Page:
With the design decided, construction started and was completed two years later. Now, with that desired sense of outdoors coming in, that regular interaction with Marin’s greatest natural element — wind — is a reality for the McHughs. They say they especially appreciate that the main entranceway and courtyard make a connection between the home and the San Geronimo environment. “I close and open doors with the wind so I always have the outside in,” Lisa says. “It was so exciting to choose that, to make it happen.”

In the kitchen, Lisa used her art and design knowledge to work with Susan Lund at San Anselmo’s Spacial Design on cabinets and surfaces that are impervious to stains. Lisa built a dining table using scraps that remained from the building project, sanding and finishing it to match the cabinets.

Kitchen and cabinets allow for the light to flow in

Personal designs infuse this home: Lisa’s own creations and finds as well as things from the couple’s years in Asia and Washington state. Cane chairs, sanded down and repainted, traveled with the couple and their two children for more than 30 years. A driftwood lamp is made with wood sourced from the San Juan Islands. In the guest bathroom is a section of orca vertebra found on a beach in Puget Sound; in the bar area is a door from a Tibetan monastery in Kathmandu.

16 ft ceilings allow for a light-filled design in this Nicasio home

But it is perhaps the living room that commands the most attention. The ceiling soars 16 feet; the nine-foot sliding doors to the east and west bring in light, and above them clerestory windows open, so the couple can fine-tune the breeze. Above the fireplace, the central visual element of the room, a wall of darkened gray plaster reaches to the ceiling; light from all the windows nearby adds a dark warmth and “casts beautiful shadows,” Lisa says. Two white couches from Marin Sofa in San Rafael face each other for ease of conversation and a view outside.

Living room with fireplace in light-filled airy living room design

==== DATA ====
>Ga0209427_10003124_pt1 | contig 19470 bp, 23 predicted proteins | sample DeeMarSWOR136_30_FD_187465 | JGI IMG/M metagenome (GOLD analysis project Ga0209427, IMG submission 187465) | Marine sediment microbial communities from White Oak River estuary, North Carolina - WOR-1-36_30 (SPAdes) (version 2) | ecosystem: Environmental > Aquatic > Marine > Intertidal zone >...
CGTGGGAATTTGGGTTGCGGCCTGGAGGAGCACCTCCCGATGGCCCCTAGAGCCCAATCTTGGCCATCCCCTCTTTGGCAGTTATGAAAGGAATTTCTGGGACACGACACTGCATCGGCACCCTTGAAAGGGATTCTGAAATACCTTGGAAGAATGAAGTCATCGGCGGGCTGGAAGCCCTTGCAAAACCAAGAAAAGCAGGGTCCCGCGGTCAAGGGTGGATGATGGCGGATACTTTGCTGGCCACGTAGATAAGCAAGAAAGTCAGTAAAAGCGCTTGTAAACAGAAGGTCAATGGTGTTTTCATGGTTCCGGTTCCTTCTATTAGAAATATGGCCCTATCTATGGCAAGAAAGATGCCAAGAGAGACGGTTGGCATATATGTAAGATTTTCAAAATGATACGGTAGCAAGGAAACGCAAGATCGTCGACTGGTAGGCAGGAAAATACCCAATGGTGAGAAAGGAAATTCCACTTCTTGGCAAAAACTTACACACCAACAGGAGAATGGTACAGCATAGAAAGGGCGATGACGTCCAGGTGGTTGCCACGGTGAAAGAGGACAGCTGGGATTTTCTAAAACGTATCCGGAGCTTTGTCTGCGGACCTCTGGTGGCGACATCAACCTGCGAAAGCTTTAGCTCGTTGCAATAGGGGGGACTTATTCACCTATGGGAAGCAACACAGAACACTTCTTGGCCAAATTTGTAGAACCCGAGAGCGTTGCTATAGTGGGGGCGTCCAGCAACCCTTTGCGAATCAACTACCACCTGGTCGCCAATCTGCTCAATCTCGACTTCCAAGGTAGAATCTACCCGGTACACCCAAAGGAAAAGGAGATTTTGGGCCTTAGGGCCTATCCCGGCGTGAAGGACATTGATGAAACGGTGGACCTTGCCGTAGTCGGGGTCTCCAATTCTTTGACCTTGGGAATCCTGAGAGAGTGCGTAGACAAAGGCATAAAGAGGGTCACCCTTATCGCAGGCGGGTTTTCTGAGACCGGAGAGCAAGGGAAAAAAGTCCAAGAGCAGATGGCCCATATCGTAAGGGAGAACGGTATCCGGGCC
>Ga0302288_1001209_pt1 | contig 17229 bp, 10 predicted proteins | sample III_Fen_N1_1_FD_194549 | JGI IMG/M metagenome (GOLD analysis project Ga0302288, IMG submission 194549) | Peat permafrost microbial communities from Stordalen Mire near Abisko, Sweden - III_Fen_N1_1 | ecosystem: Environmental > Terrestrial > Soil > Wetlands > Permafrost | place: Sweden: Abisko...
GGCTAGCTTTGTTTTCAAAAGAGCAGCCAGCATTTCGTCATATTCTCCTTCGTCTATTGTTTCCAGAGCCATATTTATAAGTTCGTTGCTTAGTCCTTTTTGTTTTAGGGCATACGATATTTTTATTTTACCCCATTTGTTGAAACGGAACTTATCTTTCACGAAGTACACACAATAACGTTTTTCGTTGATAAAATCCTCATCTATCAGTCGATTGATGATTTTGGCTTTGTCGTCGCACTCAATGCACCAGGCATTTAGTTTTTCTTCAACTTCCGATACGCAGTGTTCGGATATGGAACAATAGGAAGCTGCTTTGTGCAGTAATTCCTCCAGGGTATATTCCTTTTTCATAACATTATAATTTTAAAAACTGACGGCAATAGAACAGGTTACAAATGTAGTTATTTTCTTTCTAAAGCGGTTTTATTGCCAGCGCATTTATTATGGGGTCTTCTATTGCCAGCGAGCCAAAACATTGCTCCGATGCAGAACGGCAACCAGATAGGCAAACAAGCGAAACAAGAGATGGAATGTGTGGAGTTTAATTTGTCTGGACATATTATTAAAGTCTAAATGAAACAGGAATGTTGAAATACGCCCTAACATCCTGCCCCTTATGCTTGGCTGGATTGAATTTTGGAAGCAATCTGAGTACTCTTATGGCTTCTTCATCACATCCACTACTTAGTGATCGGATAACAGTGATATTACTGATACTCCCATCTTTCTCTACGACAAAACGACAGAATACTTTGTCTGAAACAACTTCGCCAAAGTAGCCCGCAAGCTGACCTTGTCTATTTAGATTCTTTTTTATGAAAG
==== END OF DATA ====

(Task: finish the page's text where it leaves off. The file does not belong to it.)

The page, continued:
To the right of the fireplace, a doorway leads to the guest bedrooms and a Jack and Jill bathroom; through a doorway on the left is the master suite. Dan’s office is there, along with a gym that has a functional garage door opening to the natural land- scape. Behind the bedroom, through a door to a deck, a hot tub and sauna made of cedar occupy the abutting steep hill, which provides a wall of privacy. Small windows inside the sauna frame the hill to dramatic effect.

It is a home that balances the personal and the utilitarian with cozy nooks and plenty of space to be alone or together. “Every time we arrive home,” Lisa says, “we feel both a wonderful connection to place and deeply humbled by and grateful for the joy it brings.”


Christina MuellerChristina Mueller is a long-time Bay Area food writer. She hails from the East Coast and has spent way too much time in South America and Europe. She discovered her talent as a wordsmith in college and her love of all things epicurean in grad school. She has written for Condé Nast Contract PublishingSunset, and the Marin Independent Journal, among others. She volunteers with California State Parks and at her child’s school, and supports the Marin Audubon SocietyPEN America, and Planned Parenthood. When she is not drinking wine by a fire, she is known to spend time with her extended family.

Categories: Feature Story, Home & Garden